Reports from Argentina
Zanon and electoral politics
Posted: Mar. 01 2003, 21:58God fucking damnit shit! I spent almost two hours last night writing about Zanon and the Neuquén elections tomorrow, and right as I hit the "Preview Post" button I get a message that "Internet Explorer has stopped responding." How I despise fucking Microsoft! I am going to propose an anti-Microsoft section for our international manifesto at the summer camp in Prague – something along the lines of "our goal is a communist society and for Bill Gates to be executed and his corpse to be hung upside-down from a lamp post so it can be spit upon by millions of people from all over the world who are fucking sick of all this buggy, ureliable software. "
So I'm going to begin the tedious process of trying to remember what I wrote and then writing it all out again. My only hope is that my burning hatred of all things from Redmond, Washington can be converted into flowing prose about the wonders of Zanon.
I should try to give you an idea of the size of the Zanon factory without falling back on abstract terms like "huge" or "really fucking huge." The main section of the factory, where the production lines and the ovens are located, is about five hundred meters long, three hundred meters wide, and two stories high. Then there are smaller sections on the sides with offices, workshops, and machines that don't seem to have any function since they're never in use. Attached to the back of the factory is a shed about five stories tall that holds the storage tanks.
In other words, "really fucking huge."
After arriving in Neuquén I spent the night at Zanon. Even though I slept really terribly – I was so tired the next day that I passed out on the floor of the PTS headquarters – it was still an interesting experience. Walking through the factory at night is about the spookiest experience in the whole world. It's the perfect set for a horror movie: a dimly-lit airplane hangar filled with a forest of giant machines. Tall metal carts will start beeping and lurch into motion with no warning. The ovens burn at a thousand degrees celsius and let out an eerie oragne glow. In the extreme distance you can see individual workers walking between the production lines – "If I was being chased by a serial killer and cried out for help, these are the people who wouldn't quite be able to hear me."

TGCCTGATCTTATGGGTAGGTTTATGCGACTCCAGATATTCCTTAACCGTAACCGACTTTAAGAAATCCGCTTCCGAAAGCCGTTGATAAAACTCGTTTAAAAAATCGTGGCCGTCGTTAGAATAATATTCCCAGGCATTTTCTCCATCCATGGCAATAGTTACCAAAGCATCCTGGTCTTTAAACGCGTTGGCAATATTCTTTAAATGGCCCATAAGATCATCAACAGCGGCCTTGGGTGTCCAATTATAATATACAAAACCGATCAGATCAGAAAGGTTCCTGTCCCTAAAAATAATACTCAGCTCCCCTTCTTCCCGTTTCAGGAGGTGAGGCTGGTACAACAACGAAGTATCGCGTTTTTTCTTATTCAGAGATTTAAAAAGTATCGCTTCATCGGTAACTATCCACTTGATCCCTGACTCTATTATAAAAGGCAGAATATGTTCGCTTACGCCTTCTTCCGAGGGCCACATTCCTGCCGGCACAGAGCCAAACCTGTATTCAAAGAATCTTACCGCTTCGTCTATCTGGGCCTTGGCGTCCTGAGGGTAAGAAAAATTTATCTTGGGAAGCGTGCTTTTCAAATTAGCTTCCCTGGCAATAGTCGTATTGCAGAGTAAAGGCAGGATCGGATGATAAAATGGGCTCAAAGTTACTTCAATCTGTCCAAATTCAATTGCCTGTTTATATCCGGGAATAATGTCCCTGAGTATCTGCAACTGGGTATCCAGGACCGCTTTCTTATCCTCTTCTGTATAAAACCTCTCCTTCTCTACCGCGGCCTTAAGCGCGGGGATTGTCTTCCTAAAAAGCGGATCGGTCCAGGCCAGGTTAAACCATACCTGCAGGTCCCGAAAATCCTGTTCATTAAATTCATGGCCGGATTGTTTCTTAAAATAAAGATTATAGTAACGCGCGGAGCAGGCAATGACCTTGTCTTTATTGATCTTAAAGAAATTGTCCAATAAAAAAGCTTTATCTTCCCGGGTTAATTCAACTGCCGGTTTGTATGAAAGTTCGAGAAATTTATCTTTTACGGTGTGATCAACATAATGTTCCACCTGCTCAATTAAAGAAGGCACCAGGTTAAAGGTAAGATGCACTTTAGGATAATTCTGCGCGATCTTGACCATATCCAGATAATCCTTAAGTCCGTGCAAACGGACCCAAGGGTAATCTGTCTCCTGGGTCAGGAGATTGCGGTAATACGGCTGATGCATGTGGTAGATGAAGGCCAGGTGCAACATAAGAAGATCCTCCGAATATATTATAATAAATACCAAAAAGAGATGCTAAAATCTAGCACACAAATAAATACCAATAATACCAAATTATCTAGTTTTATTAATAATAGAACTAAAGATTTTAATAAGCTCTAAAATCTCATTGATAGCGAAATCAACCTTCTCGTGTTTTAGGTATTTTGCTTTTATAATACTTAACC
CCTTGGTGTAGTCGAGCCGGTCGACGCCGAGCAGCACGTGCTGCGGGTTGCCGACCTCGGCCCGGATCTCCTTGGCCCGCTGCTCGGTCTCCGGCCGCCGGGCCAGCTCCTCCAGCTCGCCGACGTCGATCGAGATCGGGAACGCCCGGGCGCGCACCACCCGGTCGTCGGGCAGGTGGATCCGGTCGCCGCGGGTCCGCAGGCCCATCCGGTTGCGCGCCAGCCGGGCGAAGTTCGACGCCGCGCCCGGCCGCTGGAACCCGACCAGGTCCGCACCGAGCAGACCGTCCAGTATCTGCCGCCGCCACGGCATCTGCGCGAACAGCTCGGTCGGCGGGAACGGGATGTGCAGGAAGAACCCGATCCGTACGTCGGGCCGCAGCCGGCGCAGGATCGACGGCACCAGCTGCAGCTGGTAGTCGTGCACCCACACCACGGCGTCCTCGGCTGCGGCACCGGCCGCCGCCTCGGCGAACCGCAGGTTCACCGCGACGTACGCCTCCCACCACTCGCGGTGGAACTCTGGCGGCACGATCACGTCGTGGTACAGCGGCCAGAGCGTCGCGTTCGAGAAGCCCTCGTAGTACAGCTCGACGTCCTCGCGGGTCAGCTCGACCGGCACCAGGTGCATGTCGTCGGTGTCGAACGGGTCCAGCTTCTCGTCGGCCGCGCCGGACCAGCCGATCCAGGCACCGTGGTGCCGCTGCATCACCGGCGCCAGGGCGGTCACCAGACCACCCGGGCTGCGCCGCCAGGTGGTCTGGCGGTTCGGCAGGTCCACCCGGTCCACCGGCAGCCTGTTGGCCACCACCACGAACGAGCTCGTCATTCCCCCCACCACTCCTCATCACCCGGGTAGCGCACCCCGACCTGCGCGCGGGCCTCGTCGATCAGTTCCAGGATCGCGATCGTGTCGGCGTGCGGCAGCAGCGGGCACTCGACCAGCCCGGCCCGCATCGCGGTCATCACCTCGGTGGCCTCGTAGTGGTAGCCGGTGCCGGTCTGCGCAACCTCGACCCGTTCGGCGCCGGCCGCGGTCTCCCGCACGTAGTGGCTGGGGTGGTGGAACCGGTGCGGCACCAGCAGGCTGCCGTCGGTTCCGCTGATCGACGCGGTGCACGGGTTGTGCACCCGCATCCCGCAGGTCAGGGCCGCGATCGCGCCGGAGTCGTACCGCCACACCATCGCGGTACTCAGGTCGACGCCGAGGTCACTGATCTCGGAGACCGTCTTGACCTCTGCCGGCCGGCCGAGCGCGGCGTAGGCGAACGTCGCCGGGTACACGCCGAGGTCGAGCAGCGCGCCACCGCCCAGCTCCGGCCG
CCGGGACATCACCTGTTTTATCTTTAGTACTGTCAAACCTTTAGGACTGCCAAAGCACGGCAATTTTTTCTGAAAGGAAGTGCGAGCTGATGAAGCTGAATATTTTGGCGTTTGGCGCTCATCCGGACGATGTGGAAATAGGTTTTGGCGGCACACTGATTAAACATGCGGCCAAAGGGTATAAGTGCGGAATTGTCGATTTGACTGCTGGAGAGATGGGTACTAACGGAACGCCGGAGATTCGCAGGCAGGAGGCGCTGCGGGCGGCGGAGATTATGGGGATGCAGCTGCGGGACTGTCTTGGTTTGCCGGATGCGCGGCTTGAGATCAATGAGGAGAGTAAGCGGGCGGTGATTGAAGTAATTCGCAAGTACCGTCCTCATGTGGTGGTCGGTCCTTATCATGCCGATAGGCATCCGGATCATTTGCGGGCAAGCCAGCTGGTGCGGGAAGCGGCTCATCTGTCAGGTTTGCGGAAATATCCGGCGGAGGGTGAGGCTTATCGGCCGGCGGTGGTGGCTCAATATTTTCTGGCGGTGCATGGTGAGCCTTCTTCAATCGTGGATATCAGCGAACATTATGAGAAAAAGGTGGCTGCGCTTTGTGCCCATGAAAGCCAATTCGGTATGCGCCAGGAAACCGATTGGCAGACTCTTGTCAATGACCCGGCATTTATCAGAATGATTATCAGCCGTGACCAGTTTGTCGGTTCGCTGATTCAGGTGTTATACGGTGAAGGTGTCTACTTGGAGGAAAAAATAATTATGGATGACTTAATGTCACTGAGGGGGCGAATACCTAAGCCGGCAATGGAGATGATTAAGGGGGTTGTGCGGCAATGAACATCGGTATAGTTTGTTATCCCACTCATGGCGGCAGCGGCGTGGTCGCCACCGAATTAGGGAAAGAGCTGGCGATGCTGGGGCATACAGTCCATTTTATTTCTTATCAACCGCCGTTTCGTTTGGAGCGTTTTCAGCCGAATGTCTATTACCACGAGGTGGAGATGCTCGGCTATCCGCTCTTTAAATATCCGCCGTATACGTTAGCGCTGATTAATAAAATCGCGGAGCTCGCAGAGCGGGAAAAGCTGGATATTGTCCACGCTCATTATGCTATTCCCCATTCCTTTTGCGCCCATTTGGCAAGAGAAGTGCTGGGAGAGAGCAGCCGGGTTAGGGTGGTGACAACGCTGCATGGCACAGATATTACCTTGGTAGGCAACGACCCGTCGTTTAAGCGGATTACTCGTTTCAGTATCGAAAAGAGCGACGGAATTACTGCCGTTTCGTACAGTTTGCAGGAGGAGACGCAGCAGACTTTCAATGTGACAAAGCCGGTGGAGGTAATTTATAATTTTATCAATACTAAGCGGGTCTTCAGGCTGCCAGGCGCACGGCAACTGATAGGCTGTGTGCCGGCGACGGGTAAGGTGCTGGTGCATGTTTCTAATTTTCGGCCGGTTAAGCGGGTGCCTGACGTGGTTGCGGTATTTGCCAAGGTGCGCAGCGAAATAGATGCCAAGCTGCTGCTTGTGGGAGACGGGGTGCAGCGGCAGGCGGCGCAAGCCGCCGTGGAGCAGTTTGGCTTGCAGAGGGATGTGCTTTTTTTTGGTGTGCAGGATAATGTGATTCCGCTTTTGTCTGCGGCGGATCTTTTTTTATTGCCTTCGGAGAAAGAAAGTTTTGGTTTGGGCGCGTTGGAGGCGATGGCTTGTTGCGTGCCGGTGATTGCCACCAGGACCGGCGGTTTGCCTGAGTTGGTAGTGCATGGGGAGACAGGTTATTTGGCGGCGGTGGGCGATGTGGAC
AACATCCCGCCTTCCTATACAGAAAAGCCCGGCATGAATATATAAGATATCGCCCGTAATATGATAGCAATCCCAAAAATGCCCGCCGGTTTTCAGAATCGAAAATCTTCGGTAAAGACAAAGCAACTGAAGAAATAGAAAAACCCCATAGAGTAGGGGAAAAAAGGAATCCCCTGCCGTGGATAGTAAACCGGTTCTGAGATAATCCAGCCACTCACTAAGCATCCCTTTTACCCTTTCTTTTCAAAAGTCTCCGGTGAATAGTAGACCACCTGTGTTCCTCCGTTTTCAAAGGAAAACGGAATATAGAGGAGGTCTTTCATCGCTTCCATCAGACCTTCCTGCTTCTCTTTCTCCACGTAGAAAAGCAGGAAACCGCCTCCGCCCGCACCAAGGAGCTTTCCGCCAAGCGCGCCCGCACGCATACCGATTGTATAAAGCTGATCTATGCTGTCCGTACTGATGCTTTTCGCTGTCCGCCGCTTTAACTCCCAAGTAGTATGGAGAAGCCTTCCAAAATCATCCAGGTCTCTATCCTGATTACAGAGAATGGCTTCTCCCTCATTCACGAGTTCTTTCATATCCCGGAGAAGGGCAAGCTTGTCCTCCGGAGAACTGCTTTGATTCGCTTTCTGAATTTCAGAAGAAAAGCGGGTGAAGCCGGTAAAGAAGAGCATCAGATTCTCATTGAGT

What was so spooky at night becomes pretty cool during the daytime, though. The whole production process is highly automated, with conveyor belts constantly loading and unloading carts, big robotic arms sorting and stacking boxes of ceramic tiles, etc. Maybe I'm in a state of arrested development but I always love standing right in the middle of this high-tech production whirlwind.
Of course, that is not what makes Zanon so cool. Every factory has robots and conveyor belts and control panels with blinking lights. What makes the Zanon factory unique is what it lacks: owners.
You get the feeling that something isn't quite right when you see workers standing around chatting or assembled in team meetings. Never once do you hear someone yelling over a loudspeaker "GET BACK TO WORK!"
Most of the workers wear brown shirts with a gear-shaped logo printed on the back, a proud sign of the ceramist union which they won back from the bureaucratic leadership over a year ago. And everywhere are little notices – all bags must be searched upon entering or leaving, please help maintain the "culture of security," etc. – signed simply by "The Assembly." These signs stand in sharp contrast to the posters that were put up everywhere by the owners: the workers' signs inform you of the decisions made democratically by the all-factory assembly, while the owners' signs are limited to patronizing slogans about "let's be safe" and "try not to go blind."